“When all the hope is gone, there is no reason for pessimism.” (Aki Kaurismäki)
Two Finns are in a bar. After hours of silence, one man raises his glass to the other and says, “Cheers.” The other man snaps back, “I didn’t come here for conversation.”
Aki Kaurismäki is one of my favourite directors. For 30-odd years, he has been making the bleakest comedies – films that reflect his own soul, and that of his mother country, perfectly. They are dark and joyless, starring men who look like walruses and women who look like rats. His characters work away at dull jobs in factories or down coal mines or washing dishes, and rarely talk to each other. (In 1990’s The Mach Factory Girl, there are 13 minutes before the first line of dialogue, and the whole film is only 68 minutes long.) They usually drink too much and the more decisive ones kill themselves: in Ariel, a father and son sit in a bar; then the father gets up, goes to the loo and shoots himself. The best his protagonists can hope for is escape, usually by boat.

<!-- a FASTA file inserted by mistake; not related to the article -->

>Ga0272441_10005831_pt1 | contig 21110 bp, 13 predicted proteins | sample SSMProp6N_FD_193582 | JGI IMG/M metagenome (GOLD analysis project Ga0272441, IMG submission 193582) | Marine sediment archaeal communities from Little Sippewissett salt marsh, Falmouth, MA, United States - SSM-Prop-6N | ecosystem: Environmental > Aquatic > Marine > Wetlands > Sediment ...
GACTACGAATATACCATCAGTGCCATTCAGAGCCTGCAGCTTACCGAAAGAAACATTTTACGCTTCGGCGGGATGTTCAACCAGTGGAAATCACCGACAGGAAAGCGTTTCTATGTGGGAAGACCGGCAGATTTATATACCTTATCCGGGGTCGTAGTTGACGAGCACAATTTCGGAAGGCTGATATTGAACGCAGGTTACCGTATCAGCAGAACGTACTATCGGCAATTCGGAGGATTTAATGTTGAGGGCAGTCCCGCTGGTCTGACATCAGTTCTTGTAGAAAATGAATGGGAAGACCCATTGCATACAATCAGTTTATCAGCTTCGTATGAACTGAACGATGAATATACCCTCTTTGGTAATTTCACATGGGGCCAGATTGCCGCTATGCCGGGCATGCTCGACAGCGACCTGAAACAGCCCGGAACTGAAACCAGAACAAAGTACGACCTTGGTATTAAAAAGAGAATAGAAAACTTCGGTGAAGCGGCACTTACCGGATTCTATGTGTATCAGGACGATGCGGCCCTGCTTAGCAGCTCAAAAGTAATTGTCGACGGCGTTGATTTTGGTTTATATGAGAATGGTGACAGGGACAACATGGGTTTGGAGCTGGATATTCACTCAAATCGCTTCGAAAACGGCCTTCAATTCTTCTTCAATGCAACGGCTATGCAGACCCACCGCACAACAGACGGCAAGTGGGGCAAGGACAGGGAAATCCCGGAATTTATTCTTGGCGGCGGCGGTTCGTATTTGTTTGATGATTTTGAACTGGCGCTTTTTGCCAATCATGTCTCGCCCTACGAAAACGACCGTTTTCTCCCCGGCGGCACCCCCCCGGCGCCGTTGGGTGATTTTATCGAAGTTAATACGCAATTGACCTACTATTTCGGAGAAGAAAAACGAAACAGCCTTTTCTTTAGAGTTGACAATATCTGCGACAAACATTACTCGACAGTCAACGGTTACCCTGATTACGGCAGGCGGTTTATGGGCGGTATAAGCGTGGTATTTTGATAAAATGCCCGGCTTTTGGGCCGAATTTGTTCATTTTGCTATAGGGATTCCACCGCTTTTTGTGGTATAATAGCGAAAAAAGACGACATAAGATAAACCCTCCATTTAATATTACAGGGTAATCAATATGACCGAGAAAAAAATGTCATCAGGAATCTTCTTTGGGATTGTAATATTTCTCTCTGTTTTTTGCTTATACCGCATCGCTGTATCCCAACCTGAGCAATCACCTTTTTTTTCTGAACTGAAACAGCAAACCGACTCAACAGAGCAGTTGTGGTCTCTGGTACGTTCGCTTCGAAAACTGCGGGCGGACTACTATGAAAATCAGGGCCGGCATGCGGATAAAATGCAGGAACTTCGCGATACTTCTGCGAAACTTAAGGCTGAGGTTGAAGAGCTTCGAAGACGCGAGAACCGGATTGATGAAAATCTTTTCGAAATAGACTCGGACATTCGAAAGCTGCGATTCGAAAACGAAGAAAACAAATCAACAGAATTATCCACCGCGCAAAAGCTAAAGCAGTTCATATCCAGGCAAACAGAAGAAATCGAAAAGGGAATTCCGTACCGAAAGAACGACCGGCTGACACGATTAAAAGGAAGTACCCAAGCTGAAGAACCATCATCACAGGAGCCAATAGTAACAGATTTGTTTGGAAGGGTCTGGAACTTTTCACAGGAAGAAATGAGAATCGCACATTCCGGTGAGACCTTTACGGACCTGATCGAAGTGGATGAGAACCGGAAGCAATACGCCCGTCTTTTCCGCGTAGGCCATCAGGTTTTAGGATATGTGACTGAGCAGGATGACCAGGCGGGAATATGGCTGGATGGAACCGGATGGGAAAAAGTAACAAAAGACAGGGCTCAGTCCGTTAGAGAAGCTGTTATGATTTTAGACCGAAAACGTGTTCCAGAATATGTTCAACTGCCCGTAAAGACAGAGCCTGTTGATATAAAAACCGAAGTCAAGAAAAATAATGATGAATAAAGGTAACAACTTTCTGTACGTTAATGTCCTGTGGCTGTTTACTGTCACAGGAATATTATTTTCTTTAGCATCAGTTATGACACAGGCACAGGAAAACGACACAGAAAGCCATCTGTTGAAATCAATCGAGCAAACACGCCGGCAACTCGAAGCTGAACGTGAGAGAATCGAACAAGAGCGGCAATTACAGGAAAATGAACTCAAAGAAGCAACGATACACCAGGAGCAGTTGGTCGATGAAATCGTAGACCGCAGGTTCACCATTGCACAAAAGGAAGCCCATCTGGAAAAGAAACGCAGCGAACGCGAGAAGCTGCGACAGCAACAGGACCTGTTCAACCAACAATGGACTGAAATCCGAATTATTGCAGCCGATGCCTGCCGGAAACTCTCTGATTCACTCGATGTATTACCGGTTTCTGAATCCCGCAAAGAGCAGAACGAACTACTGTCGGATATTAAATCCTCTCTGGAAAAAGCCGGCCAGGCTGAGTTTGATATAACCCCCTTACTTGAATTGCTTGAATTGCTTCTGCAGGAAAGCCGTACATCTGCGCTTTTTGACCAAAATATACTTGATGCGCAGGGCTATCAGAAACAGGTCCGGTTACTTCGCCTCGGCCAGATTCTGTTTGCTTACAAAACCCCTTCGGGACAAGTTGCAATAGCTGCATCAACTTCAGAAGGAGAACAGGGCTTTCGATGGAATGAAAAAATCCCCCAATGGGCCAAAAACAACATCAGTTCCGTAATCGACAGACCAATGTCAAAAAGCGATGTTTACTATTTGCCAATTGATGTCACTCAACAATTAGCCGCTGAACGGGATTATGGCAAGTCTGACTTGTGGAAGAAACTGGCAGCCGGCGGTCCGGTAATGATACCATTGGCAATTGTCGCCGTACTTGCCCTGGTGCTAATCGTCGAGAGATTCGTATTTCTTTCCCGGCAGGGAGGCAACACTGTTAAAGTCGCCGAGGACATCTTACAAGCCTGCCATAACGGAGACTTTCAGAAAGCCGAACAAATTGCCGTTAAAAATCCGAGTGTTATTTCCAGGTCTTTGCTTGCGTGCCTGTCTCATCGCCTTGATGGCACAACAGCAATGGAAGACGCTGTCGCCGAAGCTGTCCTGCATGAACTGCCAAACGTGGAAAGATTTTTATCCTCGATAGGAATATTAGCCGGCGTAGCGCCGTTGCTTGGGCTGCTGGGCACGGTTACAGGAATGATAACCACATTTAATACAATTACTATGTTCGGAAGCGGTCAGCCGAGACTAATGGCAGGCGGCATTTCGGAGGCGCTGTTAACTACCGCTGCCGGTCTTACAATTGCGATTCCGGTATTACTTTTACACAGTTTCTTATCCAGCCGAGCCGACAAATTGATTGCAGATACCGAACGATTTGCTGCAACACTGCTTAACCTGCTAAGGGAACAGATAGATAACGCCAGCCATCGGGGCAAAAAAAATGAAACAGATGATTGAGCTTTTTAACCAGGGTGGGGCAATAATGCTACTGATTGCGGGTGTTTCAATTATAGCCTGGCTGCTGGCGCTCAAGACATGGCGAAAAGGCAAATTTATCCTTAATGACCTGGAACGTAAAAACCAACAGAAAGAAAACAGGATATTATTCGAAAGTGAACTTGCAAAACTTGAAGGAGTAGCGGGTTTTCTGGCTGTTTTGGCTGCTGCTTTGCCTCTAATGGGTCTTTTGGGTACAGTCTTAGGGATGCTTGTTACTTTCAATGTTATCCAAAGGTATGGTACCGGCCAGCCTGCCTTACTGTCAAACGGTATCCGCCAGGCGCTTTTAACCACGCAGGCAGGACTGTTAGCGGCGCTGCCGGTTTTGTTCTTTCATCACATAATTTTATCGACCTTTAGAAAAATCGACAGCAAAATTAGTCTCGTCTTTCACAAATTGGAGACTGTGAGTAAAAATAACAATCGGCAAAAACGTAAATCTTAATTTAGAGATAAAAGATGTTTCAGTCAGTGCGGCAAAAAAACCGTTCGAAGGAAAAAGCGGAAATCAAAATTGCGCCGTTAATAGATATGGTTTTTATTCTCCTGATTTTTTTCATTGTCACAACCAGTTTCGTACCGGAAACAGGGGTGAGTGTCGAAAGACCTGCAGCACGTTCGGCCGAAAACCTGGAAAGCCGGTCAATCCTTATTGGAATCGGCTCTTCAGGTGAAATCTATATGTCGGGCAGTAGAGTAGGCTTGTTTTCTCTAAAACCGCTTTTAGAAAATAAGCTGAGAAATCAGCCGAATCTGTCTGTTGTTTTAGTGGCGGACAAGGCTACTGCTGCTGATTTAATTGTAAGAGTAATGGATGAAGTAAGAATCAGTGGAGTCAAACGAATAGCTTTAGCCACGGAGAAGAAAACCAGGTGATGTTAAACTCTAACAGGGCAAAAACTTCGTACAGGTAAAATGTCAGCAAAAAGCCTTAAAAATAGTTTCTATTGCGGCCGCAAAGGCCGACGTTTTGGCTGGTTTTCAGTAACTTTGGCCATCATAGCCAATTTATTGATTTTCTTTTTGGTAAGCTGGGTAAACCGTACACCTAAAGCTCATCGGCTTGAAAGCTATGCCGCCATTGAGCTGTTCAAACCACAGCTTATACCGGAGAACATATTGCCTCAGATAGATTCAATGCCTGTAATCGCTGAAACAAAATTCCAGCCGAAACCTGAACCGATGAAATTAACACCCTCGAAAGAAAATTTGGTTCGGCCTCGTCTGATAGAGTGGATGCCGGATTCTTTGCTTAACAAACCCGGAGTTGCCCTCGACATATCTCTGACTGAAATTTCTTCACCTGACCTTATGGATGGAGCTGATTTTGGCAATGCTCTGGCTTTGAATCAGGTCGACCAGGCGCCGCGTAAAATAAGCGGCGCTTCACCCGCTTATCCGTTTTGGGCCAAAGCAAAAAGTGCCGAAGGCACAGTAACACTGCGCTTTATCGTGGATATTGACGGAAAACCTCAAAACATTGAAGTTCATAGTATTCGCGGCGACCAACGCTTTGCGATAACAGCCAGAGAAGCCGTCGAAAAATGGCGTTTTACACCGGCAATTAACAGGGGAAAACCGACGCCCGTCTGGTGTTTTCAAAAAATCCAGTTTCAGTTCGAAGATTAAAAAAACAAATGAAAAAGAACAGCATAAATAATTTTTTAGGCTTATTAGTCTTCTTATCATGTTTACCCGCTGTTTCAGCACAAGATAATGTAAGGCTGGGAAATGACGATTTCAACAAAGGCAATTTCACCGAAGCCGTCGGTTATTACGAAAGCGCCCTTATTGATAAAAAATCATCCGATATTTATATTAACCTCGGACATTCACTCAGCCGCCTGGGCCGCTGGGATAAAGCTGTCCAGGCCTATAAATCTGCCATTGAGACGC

But, amazingly, these films are funny and romantic. In fact, the bleaker Kaurismäki the man has become, the more tender his films. The Man Without a Past, which won the Grand Prix at Cannes in 2002, is typical of his latter-day ability to find hope in the hopeless: an unnamed man is mugged, left unconscious, loses his memory and is left to rebuild his life, befriended by dossers and drifters.